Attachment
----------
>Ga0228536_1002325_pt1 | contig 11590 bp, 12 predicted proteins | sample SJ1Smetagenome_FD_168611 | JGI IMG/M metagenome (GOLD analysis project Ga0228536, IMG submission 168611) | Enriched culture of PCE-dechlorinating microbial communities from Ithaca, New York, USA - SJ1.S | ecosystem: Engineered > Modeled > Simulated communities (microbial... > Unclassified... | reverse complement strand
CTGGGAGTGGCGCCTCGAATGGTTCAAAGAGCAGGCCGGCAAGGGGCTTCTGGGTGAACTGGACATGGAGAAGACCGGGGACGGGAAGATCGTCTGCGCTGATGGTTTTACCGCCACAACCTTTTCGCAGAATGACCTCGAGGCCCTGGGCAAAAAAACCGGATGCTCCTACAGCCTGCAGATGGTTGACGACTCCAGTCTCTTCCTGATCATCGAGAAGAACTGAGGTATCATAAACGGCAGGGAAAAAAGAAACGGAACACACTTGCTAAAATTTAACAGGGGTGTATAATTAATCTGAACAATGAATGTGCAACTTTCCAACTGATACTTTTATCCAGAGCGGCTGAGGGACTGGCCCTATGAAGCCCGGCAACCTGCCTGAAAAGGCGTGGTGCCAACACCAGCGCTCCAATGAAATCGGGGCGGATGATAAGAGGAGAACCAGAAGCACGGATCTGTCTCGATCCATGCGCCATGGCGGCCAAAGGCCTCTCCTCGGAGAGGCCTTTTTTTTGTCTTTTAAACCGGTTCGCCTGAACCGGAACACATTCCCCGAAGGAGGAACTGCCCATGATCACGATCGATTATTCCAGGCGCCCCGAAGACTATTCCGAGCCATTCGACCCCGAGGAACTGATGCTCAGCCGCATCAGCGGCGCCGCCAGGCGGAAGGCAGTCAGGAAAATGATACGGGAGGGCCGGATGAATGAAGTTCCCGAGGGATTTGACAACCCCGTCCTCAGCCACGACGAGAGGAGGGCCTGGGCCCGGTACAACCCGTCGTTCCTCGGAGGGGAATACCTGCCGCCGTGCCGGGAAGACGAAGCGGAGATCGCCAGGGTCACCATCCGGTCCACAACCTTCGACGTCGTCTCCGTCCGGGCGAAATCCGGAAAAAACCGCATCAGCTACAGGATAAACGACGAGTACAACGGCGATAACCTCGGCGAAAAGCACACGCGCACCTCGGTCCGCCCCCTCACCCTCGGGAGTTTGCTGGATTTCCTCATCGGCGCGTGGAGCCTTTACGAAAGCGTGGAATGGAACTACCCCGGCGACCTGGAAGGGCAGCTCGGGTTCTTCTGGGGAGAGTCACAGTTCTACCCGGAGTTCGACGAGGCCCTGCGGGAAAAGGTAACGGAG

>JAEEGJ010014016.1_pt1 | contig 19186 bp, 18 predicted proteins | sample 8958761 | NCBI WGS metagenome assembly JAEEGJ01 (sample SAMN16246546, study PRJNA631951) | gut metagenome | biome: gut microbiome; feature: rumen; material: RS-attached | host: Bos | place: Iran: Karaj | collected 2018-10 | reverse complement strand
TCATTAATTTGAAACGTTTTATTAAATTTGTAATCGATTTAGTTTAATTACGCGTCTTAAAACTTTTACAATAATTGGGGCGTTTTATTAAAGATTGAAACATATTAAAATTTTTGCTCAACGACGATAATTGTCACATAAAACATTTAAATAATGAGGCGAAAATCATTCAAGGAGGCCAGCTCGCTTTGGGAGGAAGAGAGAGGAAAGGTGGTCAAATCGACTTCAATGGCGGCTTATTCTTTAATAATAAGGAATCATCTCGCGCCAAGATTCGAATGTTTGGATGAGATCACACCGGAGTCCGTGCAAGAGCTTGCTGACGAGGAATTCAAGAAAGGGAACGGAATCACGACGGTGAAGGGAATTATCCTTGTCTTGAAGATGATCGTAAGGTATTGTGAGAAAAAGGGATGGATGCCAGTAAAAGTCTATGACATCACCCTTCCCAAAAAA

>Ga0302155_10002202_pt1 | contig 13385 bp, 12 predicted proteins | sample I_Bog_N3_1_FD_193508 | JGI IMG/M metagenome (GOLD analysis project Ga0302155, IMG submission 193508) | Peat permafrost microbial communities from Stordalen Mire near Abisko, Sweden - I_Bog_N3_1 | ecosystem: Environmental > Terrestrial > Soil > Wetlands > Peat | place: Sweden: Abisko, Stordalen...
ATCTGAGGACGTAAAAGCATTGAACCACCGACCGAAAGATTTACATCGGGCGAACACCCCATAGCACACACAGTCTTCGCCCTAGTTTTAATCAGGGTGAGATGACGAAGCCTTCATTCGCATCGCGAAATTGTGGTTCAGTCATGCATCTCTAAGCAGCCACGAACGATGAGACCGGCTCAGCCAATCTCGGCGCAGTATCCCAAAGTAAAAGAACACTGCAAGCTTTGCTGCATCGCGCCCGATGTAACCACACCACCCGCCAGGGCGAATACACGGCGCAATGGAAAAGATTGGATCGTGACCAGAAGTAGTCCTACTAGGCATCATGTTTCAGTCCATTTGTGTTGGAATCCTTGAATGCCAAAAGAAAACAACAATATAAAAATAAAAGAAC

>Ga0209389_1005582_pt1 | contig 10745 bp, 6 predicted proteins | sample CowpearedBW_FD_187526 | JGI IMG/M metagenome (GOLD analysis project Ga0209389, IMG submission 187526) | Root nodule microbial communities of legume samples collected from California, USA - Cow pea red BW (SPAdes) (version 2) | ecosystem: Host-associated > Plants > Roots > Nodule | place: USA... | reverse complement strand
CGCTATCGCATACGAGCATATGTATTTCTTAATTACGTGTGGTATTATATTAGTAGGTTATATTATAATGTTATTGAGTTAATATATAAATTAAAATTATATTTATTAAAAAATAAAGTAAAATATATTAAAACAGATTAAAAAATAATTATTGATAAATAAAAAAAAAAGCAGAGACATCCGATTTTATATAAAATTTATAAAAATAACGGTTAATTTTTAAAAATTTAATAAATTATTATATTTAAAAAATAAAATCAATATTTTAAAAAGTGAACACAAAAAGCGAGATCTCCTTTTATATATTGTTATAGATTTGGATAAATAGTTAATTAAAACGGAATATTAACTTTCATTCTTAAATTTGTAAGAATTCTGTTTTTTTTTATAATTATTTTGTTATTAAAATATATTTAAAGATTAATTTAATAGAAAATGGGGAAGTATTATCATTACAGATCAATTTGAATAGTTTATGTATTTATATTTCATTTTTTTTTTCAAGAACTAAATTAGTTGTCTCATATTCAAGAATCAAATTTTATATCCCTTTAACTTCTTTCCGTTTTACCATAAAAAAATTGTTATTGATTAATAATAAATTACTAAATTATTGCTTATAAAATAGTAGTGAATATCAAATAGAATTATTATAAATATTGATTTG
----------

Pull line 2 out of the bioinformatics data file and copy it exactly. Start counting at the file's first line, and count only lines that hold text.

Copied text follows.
CTGGGAGTGGCGCCTCGAATGGTTCAAAGAGCAGGCCGGCAAGGGGCTTCTGGGTGAACTGGACATGGAGAAGACCGGGGACGGGAAGATCGTCTGCGCTGATGGTTTTACCGCCACAACCTTTTCGCAGAATGACCTCGAGGCCCTGGGCAAAAAAACCGGATGCTCCTACAGCCTGCAGATGGTTGACGACTCCAGTCTCTTCCTGATCATCGAGAAGAACTGAGGTATCATAAACGGCAGGGAAAAAAGAAACGGAACACACTTGCTAAAATTTAACAGGGGTGTATAATTAATCTGAACAATGAATGTGCAACTTTCCAACTGATACTTTTATCCAGAGCGGCTGAGGGACTGGCCCTATGAAGCCCGGCAACCTGCCTGAAAAGGCGTGGTGCCAACACCAGCGCTCCAATGAAATCGGGGCGGATGATAAGAGGAGAACCAGAAGCACGGATCTGTCTCGATCCATGCGCCATGGCGGCCAAAGGCCTCTCCTCGGAGAGGCCTTTTTTTTGTCTTTTAAACCGGTTCGCCTGAACCGGAACACATTCCCCGAAGGAGGAACTGCCCATGATCACGATCGATTATTCCAGGCGCCCCGAAGACTATTCCGAGCCATTCGACCCCGAGGAACTGATGCTCAGCCGCATCAGCGGCGCCGCCAGGCGGAAGGCAGTCAGGAAAATGATACGGGAGGGCCGGATGAATGAAGTTCCCGAGGGATTTGACAACCCCGTCCTCAGCCACGACGAGAGGAGGGCCTGGGCCCGGTACAACCCGTCGTTCCTCGGAGGGGAATACCTGCCGCCGTGCCGGGAAGACGAAGCGGAGATCGCCAGGGTCACCATCCGGTCCACAACCTTCGACGTCGTCTCCGTCCGGGCGAAATCCGGAAAAAACCGCATCAGCTACAGGATAAACGACGAGTACAACGGCGATAACCTCGGCGAAAAGCACACGCGCACCTCGGTCCGCCCCCTCACCCTCGGGAGTTTGCTGGATTTCCTCATCGGCGCGTGGAGCCTTTACGAAAGCGTGGAATGGAACTACCCCGGCGACCTGGAAGGGCAGCTCGGGTTCTTCTGGGGAGAGTCACAGTTCTACCCGGAGTTCGACGAGGCCCTGCGGGAAAAGGTAACGGAG